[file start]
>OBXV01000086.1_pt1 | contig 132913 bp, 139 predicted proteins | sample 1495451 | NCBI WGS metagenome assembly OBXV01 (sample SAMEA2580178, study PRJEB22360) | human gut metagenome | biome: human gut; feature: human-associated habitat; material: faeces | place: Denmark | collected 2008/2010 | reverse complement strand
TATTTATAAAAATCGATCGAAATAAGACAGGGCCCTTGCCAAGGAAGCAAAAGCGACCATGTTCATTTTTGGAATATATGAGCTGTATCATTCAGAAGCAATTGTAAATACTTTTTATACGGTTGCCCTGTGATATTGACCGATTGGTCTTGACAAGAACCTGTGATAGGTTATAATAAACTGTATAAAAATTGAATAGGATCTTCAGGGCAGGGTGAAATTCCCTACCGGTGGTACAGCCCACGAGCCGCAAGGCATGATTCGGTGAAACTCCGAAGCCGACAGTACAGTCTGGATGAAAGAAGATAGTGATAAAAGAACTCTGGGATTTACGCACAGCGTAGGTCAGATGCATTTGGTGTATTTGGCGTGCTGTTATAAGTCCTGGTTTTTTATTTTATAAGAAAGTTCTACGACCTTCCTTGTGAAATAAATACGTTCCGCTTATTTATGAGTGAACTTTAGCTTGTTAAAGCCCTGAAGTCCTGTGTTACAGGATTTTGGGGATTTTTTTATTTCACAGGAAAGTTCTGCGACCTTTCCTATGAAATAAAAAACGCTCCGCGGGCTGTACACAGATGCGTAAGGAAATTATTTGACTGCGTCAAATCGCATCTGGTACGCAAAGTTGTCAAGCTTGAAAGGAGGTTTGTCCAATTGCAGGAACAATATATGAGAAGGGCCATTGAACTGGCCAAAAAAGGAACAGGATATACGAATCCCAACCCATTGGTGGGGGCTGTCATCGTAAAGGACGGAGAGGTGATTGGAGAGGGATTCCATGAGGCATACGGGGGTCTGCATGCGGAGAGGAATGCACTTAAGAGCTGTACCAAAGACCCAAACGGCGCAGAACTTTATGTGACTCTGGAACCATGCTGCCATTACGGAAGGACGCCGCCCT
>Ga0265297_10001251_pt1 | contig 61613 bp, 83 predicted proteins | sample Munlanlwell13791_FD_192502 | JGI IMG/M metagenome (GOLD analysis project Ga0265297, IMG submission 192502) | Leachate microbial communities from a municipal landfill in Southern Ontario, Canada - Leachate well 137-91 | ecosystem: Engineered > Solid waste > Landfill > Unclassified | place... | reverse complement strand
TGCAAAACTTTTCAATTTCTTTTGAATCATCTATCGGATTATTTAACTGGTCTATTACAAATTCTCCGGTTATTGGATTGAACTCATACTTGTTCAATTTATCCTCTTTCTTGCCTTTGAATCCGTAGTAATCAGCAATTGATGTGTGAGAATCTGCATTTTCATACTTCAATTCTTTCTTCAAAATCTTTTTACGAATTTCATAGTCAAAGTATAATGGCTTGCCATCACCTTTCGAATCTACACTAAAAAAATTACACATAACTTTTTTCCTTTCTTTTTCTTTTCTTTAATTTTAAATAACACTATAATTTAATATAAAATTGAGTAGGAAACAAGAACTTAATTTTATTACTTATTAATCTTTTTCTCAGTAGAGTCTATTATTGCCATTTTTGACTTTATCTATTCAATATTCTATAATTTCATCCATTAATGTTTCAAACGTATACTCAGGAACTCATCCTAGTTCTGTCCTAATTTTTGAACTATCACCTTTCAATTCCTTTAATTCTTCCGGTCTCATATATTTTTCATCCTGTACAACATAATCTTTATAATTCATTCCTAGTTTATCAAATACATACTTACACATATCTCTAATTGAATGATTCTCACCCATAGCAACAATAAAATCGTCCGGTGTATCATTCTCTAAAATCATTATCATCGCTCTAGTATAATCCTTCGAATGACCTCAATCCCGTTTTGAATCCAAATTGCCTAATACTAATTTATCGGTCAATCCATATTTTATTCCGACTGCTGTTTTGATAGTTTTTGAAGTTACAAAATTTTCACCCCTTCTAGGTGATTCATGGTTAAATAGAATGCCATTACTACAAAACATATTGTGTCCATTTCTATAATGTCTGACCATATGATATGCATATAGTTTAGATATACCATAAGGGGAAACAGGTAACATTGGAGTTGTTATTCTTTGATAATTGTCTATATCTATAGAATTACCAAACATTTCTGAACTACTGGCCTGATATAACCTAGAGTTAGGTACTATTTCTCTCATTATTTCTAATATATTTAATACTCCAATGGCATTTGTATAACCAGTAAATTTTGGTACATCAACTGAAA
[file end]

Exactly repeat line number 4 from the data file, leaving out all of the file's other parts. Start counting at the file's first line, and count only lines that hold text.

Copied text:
TGCAAAACTTTTCAATTTCTTTTGAATCATCTATCGGATTATTTAACTGGTCTATTACAAATTCTCCGGTTATTGGATTGAACTCATACTTGTTCAATTTATCCTCTTTCTTGCCTTTGAATCCGTAGTAATCAGCAATTGATGTGTGAGAATCTGCATTTTCATACTTCAATTCTTTCTTCAAAATCTTTTTACGAATTTCATAGTCAAAGTATAATGGCTTGCCATCACCTTTCGAATCTACACTAAAAAAATTACACATAACTTTTTTCCTTTCTTTTTCTTTTCTTTAATTTTAAATAACACTATAATTTAATATAAAATTGAGTAGGAAACAAGAACTTAATTTTATTACTTATTAATCTTTTTCTCAGTAGAGTCTATTATTGCCATTTTTGACTTTATCTATTCAATATTCTATAATTTCATCCATTAATGTTTCAAACGTATACTCAGGAACTCATCCTAGTTCTGTCCTAATTTTTGAACTATCACCTTTCAATTCCTTTAATTCTTCCGGTCTCATATATTTTTCATCCTGTACAACATAATCTTTATAATTCATTCCTAGTTTATCAAATACATACTTACACATATCTCTAATTGAATGATTCTCACCCATAGCAACAATAAAATCGTCCGGTGTATCATTCTCTAAAATCATTATCATCGCTCTAGTATAATCCTTCGAATGACCTCAATCCCGTTTTGAATCCAAATTGCCTAATACTAATTTATCGGTCAATCCATATTTTATTCCGACTGCTGTTTTGATAGTTTTTGAAGTTACAAAATTTTCACCCCTTCTAGGTGATTCATGGTTAAATAGAATGCCATTACTACAAAACATATTGTGTCCATTTCTATAATGTCTGACCATATGATATGCATATAGTTTAGATATACCATAAGGGGAAACAGGTAACATTGGAGTTGTTATTCTTTGATAATTGTCTATATCTATAGAATTACCAAACATTTCTGAACTACTGGCCTGATATAACCTAGAGTTAGGTACTATTTCTCTCATTATTTCTAATATATTTAATACTCCAATGGCATTTGTATAACCAGTAAATTTTGGTACATCAACTGAAA